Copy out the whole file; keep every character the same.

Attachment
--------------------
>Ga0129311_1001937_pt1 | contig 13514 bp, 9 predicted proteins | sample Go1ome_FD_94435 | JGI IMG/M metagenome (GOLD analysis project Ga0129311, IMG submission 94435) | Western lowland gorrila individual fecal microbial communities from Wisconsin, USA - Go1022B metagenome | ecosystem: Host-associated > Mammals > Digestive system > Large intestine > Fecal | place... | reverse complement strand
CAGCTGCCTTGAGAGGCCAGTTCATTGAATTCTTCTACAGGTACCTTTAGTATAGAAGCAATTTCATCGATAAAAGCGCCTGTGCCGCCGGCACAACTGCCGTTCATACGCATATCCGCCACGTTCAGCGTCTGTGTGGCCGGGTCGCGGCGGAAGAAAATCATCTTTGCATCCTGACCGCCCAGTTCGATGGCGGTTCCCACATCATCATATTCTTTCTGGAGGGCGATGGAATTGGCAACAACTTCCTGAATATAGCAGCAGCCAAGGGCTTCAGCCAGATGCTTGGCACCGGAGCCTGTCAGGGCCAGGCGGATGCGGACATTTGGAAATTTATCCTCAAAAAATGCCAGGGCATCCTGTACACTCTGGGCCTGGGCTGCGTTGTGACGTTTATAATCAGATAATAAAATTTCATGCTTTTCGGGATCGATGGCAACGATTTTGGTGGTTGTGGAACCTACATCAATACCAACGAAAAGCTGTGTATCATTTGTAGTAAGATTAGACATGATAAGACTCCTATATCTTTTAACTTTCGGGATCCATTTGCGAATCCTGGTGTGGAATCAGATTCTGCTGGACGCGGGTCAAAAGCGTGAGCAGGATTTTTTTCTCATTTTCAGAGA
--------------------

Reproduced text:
>Ga0129311_1001937_pt1 | contig 13514 bp, 9 predicted proteins | sample Go1ome_FD_94435 | JGI IMG/M metagenome (GOLD analysis project Ga0129311, IMG submission 94435) | Western lowland gorrila individual fecal microbial communities from Wisconsin, USA - Go1022B metagenome | ecosystem: Host-associated > Mammals > Digestive system > Large intestine > Fecal | place... | reverse complement strand
CAGCTGCCTTGAGAGGCCAGTTCATTGAATTCTTCTACAGGTACCTTTAGTATAGAAGCAATTTCATCGATAAAAGCGCCTGTGCCGCCGGCACAACTGCCGTTCATACGCATATCCGCCACGTTCAGCGTCTGTGTGGCCGGGTCGCGGCGGAAGAAAATCATCTTTGCATCCTGACCGCCCAGTTCGATGGCGGTTCCCACATCATCATATTCTTTCTGGAGGGCGATGGAATTGGCAACAACTTCCTGAATATAGCAGCAGCCAAGGGCTTCAGCCAGATGCTTGGCACCGGAGCCTGTCAGGGCCAGGCGGATGCGGACATTTGGAAATTTATCCTCAAAAAATGCCAGGGCATCCTGTACACTCTGGGCCTGGGCTGCGTTGTGACGTTTATAATCAGATAATAAAATTTCATGCTTTTCGGGATCGATGGCAACGATTTTGGTGGTTGTGGAACCTACATCAATACCAACGAAAAGCTGTGTATCATTTGTAGTAAGATTAGACATGATAAGACTCCTATATCTTTTAACTTTCGGGATCCATTTGCGAATCCTGGTGTGGAATCAGATTCTGCTGGACGCGGGTCAAAAGCGTGAGCAGGATTTTTTTCTCATTTTCAGAGA